Rohan’s relationship with his father, never a happy one, deteriorates further as Bhairav Singh decrees that Rohan will work in his factory in the morning and attend engineering college in the afternoon.  Rohan wants to be a writer, and throughout the film we hear his poems and stories. When he is looking after his step-brother in hospital, everyone crowds around to hear his stories, so we believe that he really would be able to make it as a writer despite his young age.  Engineering however is not his calling and he struggles continually. He tries to be the son his father wanted and perseveres with his studies, but he is only seventeen and the lure of his writing is too strong to be ignored.  He skips school to sit in the fields and write, so inevitably fails his courses.  

His father is an authoritarian bully, an alcoholic, and is determined that his son will follow in his footsteps and take over the foundry.  He is continually disappointed by Rohan’s seeming failures and physically and verbally abuses him.  He also forces Rohan to run and train with him daily, trying to mould him into the man he wants him to become.  His treatment of his younger son is equally appalling and results in the two step-brothers finding some common ground. Bhairav has a younger brother, Jimmy who has a happy but childless marriage, and he becomes an ally for Rohan in his attempts to get his father to accept his writing.  But Jimmy has issues of his own with his brother and cannot stand up to him when it comes to the two boys.  Rohan rebels by stealing his father’s car and heading off to the bars in Jamshedpur where he goes drinking with some new friends. Rohan has to decide if he will stay, become an engineer and end up like his father, or leave to try to realise his ambition.  As his step-brothers fate also seems to lie in his hands, this is not an easy decision to make.

For me, the film works so well because Rohan’s dilemma is very realistically portrayed.  Like most of us, he wants his father to approve of him and he tries very hard to win this approval.  He can remember how much his mother loved him, and is desperate for some feeling from his father. Rohan’s rebellions seem very typical of a teenager, and his reaction to his step-brother rings true.  The issues of alcoholism and abuse are dealt with in a very matter of fact way.  There is no attempt by director Vikramaditya Motwane to either sensationalise or underplay the brutality and cruelty in the relationships between Rohan, Arjun and their father. The harsh reality of the story is allowed to speak for itself and it is to the director’s credit that the film is such a moving and poignant story.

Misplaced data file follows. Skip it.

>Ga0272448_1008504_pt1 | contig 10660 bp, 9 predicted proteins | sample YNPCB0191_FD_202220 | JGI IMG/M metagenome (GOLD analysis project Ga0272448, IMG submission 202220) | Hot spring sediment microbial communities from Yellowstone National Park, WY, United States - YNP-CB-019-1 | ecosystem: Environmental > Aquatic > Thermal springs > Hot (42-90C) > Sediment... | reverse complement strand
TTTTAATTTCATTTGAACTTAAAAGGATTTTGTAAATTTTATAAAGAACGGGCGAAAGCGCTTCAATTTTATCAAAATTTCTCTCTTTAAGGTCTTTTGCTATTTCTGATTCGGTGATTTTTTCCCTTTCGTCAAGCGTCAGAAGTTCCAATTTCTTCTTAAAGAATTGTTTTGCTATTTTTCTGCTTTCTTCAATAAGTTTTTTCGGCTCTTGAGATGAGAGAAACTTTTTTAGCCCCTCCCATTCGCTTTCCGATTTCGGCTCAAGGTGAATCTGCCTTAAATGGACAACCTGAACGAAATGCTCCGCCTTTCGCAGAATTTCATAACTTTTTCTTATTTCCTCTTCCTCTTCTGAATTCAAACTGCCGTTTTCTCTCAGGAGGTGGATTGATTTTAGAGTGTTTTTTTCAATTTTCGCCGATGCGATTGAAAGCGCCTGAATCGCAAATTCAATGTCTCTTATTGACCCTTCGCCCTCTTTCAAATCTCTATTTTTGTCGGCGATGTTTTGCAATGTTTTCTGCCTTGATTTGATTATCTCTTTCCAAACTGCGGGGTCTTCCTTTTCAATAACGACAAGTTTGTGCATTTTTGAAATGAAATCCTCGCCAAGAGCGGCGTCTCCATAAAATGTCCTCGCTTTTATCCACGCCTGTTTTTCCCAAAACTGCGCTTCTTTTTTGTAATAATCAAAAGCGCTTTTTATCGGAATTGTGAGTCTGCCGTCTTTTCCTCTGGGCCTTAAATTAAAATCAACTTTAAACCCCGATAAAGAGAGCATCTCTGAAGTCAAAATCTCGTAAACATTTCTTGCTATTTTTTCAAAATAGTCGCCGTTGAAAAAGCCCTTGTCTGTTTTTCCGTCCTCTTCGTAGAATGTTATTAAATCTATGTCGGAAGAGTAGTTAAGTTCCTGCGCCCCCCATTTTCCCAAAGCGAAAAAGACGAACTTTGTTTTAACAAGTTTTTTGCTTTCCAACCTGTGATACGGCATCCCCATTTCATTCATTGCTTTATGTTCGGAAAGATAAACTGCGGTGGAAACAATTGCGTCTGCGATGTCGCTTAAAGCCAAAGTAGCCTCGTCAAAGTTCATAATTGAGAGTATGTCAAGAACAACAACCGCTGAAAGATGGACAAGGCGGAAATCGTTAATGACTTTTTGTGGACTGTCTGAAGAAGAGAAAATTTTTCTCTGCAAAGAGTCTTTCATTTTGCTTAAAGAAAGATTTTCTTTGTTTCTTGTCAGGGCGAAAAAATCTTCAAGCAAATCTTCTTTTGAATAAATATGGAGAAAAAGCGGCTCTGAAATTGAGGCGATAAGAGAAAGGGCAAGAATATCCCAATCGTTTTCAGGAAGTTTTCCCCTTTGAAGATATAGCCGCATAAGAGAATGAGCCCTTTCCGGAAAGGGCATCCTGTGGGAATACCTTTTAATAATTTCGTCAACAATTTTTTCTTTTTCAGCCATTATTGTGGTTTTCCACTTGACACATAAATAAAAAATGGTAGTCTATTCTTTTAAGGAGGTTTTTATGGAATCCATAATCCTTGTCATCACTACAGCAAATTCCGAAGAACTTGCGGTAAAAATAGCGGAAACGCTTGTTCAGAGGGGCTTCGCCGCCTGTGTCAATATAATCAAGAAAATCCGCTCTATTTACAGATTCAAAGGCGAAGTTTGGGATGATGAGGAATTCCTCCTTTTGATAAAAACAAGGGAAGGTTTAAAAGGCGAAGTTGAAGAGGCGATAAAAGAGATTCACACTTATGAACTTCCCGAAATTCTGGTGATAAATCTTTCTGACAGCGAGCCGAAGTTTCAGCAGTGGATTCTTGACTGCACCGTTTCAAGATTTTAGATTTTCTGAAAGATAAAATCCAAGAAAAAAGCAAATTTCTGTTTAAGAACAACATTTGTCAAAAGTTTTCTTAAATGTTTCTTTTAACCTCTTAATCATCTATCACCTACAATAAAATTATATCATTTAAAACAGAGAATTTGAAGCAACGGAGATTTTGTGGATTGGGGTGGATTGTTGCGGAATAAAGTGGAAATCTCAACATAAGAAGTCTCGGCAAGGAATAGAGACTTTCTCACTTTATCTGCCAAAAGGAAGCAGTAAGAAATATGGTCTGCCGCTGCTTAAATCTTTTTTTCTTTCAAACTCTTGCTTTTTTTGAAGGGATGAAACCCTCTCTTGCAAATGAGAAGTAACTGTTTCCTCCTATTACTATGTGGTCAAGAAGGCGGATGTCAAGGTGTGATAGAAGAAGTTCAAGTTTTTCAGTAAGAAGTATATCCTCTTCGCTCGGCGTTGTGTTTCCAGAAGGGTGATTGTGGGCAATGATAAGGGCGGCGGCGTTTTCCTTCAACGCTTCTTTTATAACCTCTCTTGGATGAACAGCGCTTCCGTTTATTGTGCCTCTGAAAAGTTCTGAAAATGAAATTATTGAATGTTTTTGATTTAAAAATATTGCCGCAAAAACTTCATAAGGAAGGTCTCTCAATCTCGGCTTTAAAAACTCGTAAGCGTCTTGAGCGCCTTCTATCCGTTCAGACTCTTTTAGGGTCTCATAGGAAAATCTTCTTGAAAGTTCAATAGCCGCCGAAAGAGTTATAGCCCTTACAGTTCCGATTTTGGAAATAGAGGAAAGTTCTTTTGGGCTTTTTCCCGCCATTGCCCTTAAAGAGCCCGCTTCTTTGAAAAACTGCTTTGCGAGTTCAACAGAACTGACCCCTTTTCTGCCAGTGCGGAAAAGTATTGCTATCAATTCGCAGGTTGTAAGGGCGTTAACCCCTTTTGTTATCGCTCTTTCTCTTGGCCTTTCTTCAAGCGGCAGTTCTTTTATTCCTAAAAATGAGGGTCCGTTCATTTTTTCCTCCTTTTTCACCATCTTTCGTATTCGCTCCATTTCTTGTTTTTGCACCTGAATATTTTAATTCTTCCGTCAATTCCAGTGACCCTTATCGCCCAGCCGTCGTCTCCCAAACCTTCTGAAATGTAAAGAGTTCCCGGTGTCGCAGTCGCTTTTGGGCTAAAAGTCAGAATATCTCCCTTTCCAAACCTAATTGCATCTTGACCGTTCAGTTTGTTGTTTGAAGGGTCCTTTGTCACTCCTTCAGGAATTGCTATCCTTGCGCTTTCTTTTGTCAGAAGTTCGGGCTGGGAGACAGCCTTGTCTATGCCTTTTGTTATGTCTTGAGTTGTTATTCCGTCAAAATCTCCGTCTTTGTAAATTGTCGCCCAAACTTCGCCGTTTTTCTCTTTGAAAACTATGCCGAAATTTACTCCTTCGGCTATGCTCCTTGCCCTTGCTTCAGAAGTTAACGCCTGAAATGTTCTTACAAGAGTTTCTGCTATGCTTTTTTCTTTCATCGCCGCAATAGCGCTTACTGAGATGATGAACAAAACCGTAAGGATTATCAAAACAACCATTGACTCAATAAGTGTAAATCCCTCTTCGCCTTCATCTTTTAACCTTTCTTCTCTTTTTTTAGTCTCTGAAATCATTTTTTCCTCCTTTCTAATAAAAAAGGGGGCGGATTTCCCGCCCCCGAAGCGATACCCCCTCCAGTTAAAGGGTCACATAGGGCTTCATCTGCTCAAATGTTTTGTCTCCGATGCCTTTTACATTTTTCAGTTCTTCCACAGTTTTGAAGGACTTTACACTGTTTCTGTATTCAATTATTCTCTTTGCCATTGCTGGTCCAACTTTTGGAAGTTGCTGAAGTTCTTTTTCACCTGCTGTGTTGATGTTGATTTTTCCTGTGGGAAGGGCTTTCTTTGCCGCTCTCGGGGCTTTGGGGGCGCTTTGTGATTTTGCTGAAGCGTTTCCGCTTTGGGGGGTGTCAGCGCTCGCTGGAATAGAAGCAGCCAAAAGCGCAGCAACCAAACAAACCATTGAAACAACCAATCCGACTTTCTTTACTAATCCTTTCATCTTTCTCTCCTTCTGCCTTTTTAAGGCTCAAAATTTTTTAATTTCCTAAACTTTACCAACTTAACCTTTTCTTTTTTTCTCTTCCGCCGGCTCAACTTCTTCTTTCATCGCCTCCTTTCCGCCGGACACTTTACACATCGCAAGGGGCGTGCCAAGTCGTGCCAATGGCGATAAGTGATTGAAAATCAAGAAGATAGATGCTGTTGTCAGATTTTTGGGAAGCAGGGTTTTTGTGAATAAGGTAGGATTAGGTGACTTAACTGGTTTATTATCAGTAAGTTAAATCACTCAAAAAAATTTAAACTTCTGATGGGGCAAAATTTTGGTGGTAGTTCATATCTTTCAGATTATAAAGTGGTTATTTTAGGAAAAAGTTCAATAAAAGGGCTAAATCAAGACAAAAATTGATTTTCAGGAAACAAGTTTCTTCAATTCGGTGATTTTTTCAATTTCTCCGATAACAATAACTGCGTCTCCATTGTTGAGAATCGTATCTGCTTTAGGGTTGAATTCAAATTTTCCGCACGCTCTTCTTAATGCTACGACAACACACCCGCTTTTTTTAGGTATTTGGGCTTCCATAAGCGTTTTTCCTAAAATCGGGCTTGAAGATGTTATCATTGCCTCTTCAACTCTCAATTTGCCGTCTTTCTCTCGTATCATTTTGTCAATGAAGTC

The performances by Rajat Barmecha as Rohan and Aayan Boradia as Arjun are extraordinary.  Both are flawless in their roles and we really feel the developing relationship between them.  For such young and inexperienced actors they have given truly excellent performances. The experienced actors also can be credited with some very good acting. Ronit Roy is fantastic as Rohan’s father, Bhairav Singh.  He keeps his expressions grim when dealing with his sons and while at work, but is animated, smiling and laughing with his friends. His alcoholism is always hidden from the rest of the world and he keeps his treatment of his sons an equally well guarded secret. Ronit Roy manages to convey so much of his character through these basic themes and with minimal changes in his expressions. Ram Kapoor also does a great job with his role as Jimmy.  He manages to make his character affable and ineffectual with some nicely underplayed acting.

The film has plenty of symbolism, which gives it a very European feel. The school as Shimla is set in the forest, and the transition on the train to the industrial sights of Jamshedpur makes a sharp contrast.  Shots of Rohan’s father are often framed by the barbed wire fence surrounding their home, and his scenes are often dark and heavy in feeling.  My favourite of these moments is probably Rohan’s T-shirt which states Love Happiness, but when he sits down it folds to read Lose Happiness. An excellent find by the wardrobe department!  The music by Amit Trevedi won an award at the Giffoni Film Festival and is beautiful and haunting.  Although often part of the background, a number of the songs also serve to move the film forward and are very well placed to do this. The last song is just perfect and a lovely memorable end to the film. 

There is nothing to find fault with in Udaan.  The screenplay by Vikramaditya Motwane and Anurag Kashyap is excellent, and the dialogue, going by my basic Hindi and the subtitles, seems appropriate for the story.  A sad film, but one which touches the heart and I totally loved it. 5 stars.  Heather